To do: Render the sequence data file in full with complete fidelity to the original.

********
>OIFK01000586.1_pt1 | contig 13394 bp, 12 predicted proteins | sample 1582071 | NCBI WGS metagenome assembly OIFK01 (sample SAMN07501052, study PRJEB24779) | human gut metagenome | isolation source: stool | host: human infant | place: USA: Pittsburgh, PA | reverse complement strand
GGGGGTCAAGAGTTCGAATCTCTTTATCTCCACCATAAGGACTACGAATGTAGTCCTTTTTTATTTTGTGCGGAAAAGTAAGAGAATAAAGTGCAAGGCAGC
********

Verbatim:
>OIFK01000586.1_pt1 | contig 13394 bp, 12 predicted proteins | sample 1582071 | NCBI WGS metagenome assembly OIFK01 (sample SAMN07501052, study PRJEB24779) | human gut metagenome | isolation source: stool | host: human infant | place: USA: Pittsburgh, PA | reverse complement strand
GGGGGTCAAGAGTTCGAATCTCTTTATCTCCACCATAAGGACTACGAATGTAGTCCTTTTTTATTTTGTGCGGAAAAGTAAGAGAATAAAGTGCAAGGCAGC